Just a couple of years after Western Europe fell under the spell of popular American musical styles, it also debuted in the Soviet Union. As a musical language increasingly placed at the service of social commentary, and with its strong connotations for freedom, jazz in the Soviet era led a somewhat tortured existence. Constantly in flux between prohibition, censorship and even state sponsorship, jazz developed into a popular form of music and it became an element of Soviet cultural life. The birth of Soviet jazz is celebrated on 1 October 1922 when Valentin Parnach and his band played their first concert in Moscow.
Parnach came into contact with jazz at a concert of the American band Louis Mitchel Jazz Kings during his exile in Paris in 1921. He returned to Moscow a year later with a complete set of instruments. But what really got the jazz craze properly started were appearances of bandleader Sam Wooding and his “Chocolate Kiddies.” Essentially a Broadway-styled revue billed as a “negro operetta,” it toured the Soviet Union in 1926 for three months with appearances in Moscow and Leningrad. Joseph Stalin was in the Moscow audience, and criticism focused on the visual aspects of the performance. As a reviewer wrote, “it is not important how blacks play, how they dance, sing and think… What is important is that they are all black.”
Sam Wooding & his Chocolate Kiddies in Leningrad
When the Chocolate Kiddies Company arrived in Leningrad, a highly interested Dmitri Shostakovich sat in the audience. According to musicologists, this “was, to Shostakovich a musical revelation of America.” Growing up in the young Leninist Soviet Union, Shostakovich had previously only gleaned jazz through selected friends and sparse historical information. The vitality and enthusiasm of the performers made an indelible impression, and jazz remained part of his compositional toolkit. Political circumstances beyond his control made it impossible to overtly practise his appreciation, but in 1934 he was commissioned by a Leningrad dance band to furnish some dancing music. The resulting Suite for Jazz Orchestra is a whimsical take on jazz, reflecting more of the composer’s interest in gypsy music and the music of the Yiddish theatre. As such, we expectedly find a waltz and a polka, but it also features a concluding foxtrot. Conforming to severe Soviet guidelines, this jazz suite leaves no room for improvisation but unfolds in strict time and rhythm.
Dmitri Shostakovich: Jazz Suite No. 1 (Berlin Radio Symphony Orchestra; Steven Sloane, cond.)
The Soviet Union experienced massive political and economic upheavals in the early 1930s, and jazz was eyed as an undesirable import of Western culture. Joseph Stalin tightly controlled all manner of artistic expression, and he demanded that all forms of art convey the struggles and triumphs of the proletariat and present a realistic reflection of Soviet life and society. Searching for a musical style “in which the ideology of the emerging communist communal society could be expressed most effectively” also meant that jazz had to be politicized.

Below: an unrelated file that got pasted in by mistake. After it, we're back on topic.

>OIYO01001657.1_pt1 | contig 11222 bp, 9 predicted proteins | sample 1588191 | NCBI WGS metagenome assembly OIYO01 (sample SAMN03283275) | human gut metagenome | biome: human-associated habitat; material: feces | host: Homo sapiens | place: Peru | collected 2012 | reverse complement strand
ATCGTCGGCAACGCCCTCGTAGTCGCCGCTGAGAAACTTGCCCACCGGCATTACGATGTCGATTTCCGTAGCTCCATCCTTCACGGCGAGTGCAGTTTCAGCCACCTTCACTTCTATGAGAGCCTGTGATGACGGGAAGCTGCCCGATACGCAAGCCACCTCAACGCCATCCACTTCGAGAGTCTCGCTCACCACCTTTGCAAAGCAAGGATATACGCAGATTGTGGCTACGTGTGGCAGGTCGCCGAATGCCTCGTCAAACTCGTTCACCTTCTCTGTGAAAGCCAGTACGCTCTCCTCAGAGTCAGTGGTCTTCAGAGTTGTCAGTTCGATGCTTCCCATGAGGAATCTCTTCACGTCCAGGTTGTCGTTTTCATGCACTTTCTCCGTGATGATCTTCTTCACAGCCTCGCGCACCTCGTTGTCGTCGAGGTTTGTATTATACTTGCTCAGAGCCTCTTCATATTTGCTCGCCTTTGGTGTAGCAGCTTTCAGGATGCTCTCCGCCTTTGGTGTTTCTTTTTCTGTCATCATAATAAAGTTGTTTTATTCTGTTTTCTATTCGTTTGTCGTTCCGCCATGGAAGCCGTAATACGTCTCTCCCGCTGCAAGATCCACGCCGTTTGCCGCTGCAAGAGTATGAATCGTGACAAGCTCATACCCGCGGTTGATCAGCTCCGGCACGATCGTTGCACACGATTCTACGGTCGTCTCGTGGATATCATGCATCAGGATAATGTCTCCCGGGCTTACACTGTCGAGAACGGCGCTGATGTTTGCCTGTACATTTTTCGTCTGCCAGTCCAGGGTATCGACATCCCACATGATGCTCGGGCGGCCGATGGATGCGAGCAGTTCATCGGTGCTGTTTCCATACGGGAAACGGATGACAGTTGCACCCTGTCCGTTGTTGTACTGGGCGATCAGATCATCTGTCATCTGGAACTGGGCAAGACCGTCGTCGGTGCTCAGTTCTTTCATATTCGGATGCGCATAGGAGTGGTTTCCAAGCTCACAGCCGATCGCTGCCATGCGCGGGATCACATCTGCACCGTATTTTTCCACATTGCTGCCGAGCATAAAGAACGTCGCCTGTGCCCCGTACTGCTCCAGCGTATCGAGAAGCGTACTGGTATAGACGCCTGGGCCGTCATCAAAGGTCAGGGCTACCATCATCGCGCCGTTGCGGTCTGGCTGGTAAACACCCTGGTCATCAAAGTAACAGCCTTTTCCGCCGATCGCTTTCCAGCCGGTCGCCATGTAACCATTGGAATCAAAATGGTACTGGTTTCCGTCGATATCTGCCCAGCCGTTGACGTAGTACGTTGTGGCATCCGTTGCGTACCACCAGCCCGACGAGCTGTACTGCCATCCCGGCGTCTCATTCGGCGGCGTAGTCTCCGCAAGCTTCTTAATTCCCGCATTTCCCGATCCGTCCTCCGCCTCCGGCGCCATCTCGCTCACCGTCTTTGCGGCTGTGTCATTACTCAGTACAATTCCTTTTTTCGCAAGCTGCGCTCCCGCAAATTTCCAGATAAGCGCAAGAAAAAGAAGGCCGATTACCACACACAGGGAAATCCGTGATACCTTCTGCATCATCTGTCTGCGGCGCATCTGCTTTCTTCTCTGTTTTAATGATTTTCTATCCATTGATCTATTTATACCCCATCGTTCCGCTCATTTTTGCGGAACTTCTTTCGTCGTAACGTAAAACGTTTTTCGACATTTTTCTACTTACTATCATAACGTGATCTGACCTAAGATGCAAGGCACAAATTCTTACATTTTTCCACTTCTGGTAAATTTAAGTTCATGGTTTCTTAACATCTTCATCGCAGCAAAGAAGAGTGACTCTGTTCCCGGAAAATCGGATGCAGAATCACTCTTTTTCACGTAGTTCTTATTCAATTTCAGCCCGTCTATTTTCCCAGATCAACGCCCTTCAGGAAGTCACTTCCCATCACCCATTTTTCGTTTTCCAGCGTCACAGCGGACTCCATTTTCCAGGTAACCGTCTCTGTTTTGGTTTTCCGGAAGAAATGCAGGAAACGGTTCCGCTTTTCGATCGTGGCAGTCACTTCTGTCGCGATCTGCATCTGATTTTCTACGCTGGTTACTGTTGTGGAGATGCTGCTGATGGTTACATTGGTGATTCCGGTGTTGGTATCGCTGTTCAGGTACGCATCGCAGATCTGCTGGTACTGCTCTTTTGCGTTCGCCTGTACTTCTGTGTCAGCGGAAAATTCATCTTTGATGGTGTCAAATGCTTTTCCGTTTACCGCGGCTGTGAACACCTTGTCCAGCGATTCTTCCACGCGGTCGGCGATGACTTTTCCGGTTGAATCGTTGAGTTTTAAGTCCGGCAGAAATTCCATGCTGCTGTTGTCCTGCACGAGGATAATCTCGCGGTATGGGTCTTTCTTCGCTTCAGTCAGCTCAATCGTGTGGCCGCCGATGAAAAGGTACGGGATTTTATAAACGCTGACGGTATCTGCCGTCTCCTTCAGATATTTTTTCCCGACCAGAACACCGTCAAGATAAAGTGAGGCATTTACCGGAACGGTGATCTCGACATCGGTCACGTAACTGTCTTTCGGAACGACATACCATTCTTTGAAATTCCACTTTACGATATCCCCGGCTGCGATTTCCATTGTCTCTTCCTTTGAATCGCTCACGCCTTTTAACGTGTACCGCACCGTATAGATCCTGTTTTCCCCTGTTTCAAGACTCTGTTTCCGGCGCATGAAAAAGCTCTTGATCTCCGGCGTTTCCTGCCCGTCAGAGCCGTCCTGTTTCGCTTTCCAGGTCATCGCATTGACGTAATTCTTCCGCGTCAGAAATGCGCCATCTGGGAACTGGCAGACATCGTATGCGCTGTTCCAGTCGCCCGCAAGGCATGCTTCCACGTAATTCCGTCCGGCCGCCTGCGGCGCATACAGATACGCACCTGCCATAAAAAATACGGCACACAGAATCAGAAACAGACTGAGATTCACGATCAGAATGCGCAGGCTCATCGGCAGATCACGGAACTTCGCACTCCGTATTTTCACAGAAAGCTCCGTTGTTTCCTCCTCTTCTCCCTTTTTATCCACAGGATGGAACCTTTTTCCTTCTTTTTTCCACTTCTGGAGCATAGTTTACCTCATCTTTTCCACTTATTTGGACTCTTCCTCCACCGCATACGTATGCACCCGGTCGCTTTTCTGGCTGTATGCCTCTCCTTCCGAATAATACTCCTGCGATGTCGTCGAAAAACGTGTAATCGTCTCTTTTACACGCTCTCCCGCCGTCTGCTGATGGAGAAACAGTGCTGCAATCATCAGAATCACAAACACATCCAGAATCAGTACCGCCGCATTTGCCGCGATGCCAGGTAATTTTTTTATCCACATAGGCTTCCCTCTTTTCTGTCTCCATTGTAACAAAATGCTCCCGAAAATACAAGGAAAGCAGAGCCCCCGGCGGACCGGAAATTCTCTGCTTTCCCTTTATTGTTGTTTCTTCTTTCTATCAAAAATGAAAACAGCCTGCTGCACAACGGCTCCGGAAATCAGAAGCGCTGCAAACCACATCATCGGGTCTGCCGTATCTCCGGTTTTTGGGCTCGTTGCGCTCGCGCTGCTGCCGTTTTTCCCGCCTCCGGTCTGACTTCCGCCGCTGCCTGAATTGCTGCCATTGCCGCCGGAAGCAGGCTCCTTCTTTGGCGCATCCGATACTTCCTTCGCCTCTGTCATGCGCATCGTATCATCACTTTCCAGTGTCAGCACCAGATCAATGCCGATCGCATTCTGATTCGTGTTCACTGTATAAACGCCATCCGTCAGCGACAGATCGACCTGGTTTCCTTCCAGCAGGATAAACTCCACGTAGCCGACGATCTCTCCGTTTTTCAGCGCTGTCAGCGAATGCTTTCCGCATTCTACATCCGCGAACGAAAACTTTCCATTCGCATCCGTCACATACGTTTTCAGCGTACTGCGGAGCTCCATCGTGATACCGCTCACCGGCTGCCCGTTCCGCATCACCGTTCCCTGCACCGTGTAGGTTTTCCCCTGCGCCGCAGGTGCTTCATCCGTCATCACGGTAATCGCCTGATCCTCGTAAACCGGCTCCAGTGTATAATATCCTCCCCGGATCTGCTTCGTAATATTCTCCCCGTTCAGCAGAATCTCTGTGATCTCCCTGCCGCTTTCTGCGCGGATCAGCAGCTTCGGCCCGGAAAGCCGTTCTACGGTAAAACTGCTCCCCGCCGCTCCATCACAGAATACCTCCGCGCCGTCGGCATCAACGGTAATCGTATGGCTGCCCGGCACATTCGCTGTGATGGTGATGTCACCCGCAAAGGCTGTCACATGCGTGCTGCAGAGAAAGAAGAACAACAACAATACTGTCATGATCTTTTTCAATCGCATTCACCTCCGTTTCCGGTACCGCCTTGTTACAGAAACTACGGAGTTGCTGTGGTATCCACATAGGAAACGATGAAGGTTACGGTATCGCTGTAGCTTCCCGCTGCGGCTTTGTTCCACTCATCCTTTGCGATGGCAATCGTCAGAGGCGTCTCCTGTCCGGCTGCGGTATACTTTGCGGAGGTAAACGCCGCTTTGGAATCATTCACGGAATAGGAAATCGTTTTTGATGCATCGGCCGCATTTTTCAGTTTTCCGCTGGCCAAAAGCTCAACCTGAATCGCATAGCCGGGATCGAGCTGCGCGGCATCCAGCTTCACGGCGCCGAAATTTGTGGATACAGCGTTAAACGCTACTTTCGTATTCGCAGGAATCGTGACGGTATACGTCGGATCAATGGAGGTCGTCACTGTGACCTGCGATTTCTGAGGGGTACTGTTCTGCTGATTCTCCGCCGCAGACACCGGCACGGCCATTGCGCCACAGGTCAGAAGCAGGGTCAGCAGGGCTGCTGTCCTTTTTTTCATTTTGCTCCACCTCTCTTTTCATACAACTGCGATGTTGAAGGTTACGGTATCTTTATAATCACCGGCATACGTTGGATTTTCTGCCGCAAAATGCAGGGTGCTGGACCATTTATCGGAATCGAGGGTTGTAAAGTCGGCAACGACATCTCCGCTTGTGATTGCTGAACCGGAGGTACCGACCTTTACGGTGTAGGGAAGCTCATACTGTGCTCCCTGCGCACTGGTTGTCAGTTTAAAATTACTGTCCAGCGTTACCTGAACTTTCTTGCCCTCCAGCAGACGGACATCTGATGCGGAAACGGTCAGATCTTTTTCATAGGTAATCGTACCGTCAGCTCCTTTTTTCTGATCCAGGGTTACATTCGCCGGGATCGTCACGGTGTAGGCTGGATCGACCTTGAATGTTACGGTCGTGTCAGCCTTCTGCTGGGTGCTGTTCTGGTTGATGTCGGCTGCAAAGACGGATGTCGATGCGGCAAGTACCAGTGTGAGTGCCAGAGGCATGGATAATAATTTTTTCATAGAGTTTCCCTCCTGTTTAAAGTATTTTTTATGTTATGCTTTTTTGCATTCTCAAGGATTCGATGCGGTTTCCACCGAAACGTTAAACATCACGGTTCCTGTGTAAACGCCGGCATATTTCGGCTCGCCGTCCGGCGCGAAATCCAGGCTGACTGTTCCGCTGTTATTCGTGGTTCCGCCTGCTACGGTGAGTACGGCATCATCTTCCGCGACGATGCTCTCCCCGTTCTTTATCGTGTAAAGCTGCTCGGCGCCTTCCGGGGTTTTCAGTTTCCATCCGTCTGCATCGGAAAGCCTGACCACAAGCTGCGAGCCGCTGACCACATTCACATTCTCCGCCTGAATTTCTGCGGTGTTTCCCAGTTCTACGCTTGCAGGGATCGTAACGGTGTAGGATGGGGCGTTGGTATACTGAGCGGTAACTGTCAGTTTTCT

Maxim Gorki, writing during his exile in Sorrento, equated jazz with homosexuality, drugs and eroticism. He describes jazz as “a dry knock of an idiotic hammer penetrates the utter stillness. One, two, three, ten, twenty strikes, and afterwards a wild whistling and squeaking as if a ball of mud was falling into clear water; then follows a rattling, howling and screaming like the clamor of a metal pig, the cry of a donkey or the amorous croaking of a monstrous frog. The offensive chaos of this insanity combines into a pulsing rhythm. Listen to this screaming for only a few minutes, and one involuntarily pictures an orchestra of sexually wound-up madmen, conducted by a Stallion-like creature who is swinging his giant genitals.” The alleged connection between jazz, modern dance and sexuality was officially classified as “sonic idiocy in the bourgeois-capitalist world.” Given such overt hostility, jazz idioms found refuge in motion pictures.
Isaak Dunayesky: Circus Fantasy (Kremerata Baltica; Gidon Kremer, cond.)
With Soviet artists and performers increasingly falling under the microscope of uncompromising state machinery, Sergei Prokofiev—with permission from the government—packed his bags and settled in Paris in October 1923. In a city awash with artistic personalities, Prokofiev quickly became interested in jazz and rubbed shoulders with leading composers, including George Gershwin in 1928. Vernon Duke reports, “George came and played his head off; Prokofiev liked the tunes and the flavoursome embellishments, but thought little of the Concerto in F, which he said later, consisted of “32-bar choruses ineptly bridged together.” Prokofiev thought highly of Gershwin’s gifts, both as a composer and pianist, and he predicted “he’d go far should he leave dollars and dinners alone.” Duke also remembered Prokofiev saying, “Gershwin’s piano playing is full of amusing tricks, but the music is amateurish.” Prokofiev met Gershwin again in 1930 in New York, and noted in his journal afterward, “Gershwin also attempts to compose serious music, and sometimes he even does that with a certain flair, but not always successfully.” For all the criticism and posturing, it is clear that Prokofiev was highly receptive to jazz influences. One might actually describe the slow movement of his Third Piano Concerto, a work that had been started as far back as 1913, as greatly indebted to Gershwin.
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Sergei Prokofiev: Piano Concerto No. 3, Op. 26 “Tema con variazioni” (Kun Woo Paik, piano; Polish National Radio Symphony Orchestra; Antoni Wit, cond.)